One obvious galaxy that surely everyone has seen (especially in the summer and fall months when its big billowy star-clouds pass overhead) is the one we live in—the magnificent Milky Way! But there’s another equally famous one that is perfectly placed for viewing on November evenings and which can be seen even without optical aid on a dark moonless night. It’s the great Spiral Galaxy of Andromeda.
Almost directly overhead in the sky on November evenings is one of the grandest objects in the universe—one subtly visible to the unaided eye on a dark clear moonless night, and a truly fascinating spectacle in binoculars and small telescopes. It’s the famed Andromeda Galaxy (also known as Messier 31) a near clone of and companion to the Milky Way. But rather than seeing our Galaxy while immersed in it, we look out to this one in “the great beyond” at a distance of some 2,500,000 light-years from us.
It’s easily found thanks to the Great Square asterism of Pegasus, itself currently high in the sky facing south. Following an imaginary line from the bottom right corner star of the Square (actually a rectangle) to its upper left corner one (a star Pegasus shares with neighboring Andromeda) prolonged its own distance brings you to Beta Andromeda. This wonder of wonders lies just a short distance to the upper right of the star. But this month, you can go directly to it by looking right overhead around 9 p.m. for a misty oval smudge of light that’s clearly non-stellar in appearance. Once spotted, switch to your binoculars. Slow sweeping back and forth across the Galaxy’s bright central core—combined with the use of “averted vision” (staring off to one side or other of the object)—you’ll find it spanning an area several times the apparent size of the full Moon!
If ever there was a galaxy (again—aside from the Milky Way itself) made for viewing with the Scientifics Astroscan-Plus wide-field telescope, this is it! Its 16X low-power eyepiece delivers a brilliant field of view 3 degrees across, fully encompassing the Galaxy and causing it to seemingly float three-dimensionally in space (which it is!). Extending outward from the bright nucleus is its disk—an eerie oval glow some 2 degrees in size oriented northeast-southwest. Careful scrutiny will show its northwestern edge abruptly cut off by dark material—dust lanes lying within the galaxy’s spiral arms.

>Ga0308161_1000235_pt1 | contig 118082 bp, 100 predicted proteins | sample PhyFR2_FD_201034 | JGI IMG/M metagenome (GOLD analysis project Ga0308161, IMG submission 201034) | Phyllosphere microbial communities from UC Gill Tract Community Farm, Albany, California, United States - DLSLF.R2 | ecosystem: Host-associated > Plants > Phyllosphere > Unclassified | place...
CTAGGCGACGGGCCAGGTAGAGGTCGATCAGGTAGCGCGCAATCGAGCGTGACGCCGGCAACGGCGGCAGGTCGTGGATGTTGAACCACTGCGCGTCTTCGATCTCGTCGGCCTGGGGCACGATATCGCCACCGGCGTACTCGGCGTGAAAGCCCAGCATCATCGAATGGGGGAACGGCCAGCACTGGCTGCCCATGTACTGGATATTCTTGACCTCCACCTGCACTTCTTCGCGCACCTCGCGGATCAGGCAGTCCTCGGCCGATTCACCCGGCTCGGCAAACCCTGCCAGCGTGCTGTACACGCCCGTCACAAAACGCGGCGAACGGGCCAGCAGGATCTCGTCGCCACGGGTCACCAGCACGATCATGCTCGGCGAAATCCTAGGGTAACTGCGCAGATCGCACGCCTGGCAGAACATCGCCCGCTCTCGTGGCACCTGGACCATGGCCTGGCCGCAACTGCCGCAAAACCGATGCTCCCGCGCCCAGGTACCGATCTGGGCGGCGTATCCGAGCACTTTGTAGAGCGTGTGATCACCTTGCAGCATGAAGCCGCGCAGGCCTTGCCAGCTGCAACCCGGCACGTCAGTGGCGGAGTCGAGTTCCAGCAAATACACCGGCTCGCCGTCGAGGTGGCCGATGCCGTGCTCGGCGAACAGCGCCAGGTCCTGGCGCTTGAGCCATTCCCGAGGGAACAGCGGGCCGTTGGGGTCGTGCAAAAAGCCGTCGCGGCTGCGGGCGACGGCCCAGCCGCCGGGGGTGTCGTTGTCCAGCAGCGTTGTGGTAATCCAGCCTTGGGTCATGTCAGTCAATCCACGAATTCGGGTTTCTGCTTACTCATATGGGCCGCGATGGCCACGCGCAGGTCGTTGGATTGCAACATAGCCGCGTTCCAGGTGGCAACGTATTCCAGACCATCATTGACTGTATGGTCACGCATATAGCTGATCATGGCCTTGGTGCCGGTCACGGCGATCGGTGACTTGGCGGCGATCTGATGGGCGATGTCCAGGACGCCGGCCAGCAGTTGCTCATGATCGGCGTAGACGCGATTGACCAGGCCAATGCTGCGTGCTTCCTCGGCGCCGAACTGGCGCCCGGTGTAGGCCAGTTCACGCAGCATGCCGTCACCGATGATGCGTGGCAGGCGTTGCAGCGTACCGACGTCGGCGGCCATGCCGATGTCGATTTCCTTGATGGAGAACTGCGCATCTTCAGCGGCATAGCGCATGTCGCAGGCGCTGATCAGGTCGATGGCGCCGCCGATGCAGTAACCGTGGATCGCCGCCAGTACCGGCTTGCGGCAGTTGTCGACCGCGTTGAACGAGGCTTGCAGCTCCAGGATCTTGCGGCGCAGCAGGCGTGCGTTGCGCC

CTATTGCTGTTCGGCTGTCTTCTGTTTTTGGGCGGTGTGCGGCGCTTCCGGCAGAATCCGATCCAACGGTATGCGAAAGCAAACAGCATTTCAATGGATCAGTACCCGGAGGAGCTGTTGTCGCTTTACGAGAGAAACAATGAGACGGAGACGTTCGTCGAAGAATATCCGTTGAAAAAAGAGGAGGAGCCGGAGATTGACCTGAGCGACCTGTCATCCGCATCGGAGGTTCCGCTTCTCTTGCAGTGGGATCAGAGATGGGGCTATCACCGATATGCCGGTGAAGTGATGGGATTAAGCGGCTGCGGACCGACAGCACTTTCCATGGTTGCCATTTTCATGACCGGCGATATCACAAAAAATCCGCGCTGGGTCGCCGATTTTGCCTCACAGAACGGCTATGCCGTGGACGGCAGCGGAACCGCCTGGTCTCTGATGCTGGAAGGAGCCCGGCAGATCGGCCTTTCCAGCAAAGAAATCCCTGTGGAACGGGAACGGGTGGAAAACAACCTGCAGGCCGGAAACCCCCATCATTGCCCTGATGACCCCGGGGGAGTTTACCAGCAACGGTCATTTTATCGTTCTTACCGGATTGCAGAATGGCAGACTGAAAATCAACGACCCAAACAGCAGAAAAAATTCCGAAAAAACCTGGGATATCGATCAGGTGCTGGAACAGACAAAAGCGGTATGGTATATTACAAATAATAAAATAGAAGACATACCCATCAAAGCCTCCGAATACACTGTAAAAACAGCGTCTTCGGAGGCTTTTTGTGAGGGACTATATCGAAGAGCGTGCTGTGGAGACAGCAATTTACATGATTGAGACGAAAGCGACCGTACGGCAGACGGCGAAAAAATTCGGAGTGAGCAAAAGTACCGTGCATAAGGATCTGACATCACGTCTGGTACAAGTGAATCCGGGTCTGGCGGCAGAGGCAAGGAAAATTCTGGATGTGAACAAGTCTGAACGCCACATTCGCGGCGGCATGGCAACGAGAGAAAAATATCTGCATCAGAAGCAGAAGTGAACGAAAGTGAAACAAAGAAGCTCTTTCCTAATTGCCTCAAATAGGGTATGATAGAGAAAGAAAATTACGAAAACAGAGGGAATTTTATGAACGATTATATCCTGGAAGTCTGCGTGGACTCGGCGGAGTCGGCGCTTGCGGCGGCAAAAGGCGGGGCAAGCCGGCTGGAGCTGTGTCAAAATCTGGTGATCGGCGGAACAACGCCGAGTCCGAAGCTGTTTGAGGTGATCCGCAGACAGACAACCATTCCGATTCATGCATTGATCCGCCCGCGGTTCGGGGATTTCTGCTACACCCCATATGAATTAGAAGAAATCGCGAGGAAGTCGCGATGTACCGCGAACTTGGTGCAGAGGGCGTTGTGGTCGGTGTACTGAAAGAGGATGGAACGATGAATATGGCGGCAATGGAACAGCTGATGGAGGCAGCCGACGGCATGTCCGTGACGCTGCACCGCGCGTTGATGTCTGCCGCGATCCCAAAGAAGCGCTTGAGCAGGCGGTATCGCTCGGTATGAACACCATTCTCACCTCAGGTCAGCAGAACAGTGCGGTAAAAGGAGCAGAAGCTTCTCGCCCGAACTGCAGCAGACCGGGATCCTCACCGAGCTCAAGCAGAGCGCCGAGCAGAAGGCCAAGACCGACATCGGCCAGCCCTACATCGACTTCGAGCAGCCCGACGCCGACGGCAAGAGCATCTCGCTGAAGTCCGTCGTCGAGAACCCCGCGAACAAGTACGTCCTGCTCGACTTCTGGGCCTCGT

But there’s still more to see! Just as our Milky Way has two companion galaxies (the Magellanic Clouds visible from the Southern Hemisphere), so does the Andromeda Galaxy. South of its core and just outside its disk is the small elliptical galaxy Messier 31, while the larger but fainter elliptical Messier M110 lies some distance northwest of the main galaxy beyond the dust lanes mentioned above. While both companions have been detected in binoculars by experienced observers under good conditions, it takes a telescope like the Astroscan to make them obvious. M32 looks like a fuzzy star while M110 appears as a ghostly glow requiring averted vision to glimpse with most nights.
— James Mullaney
Former assistant editor at Sky & Telescope magazine & author of nine books on
stargazing. His latest, Celebrating the Universe!, is available from HayHouse.com.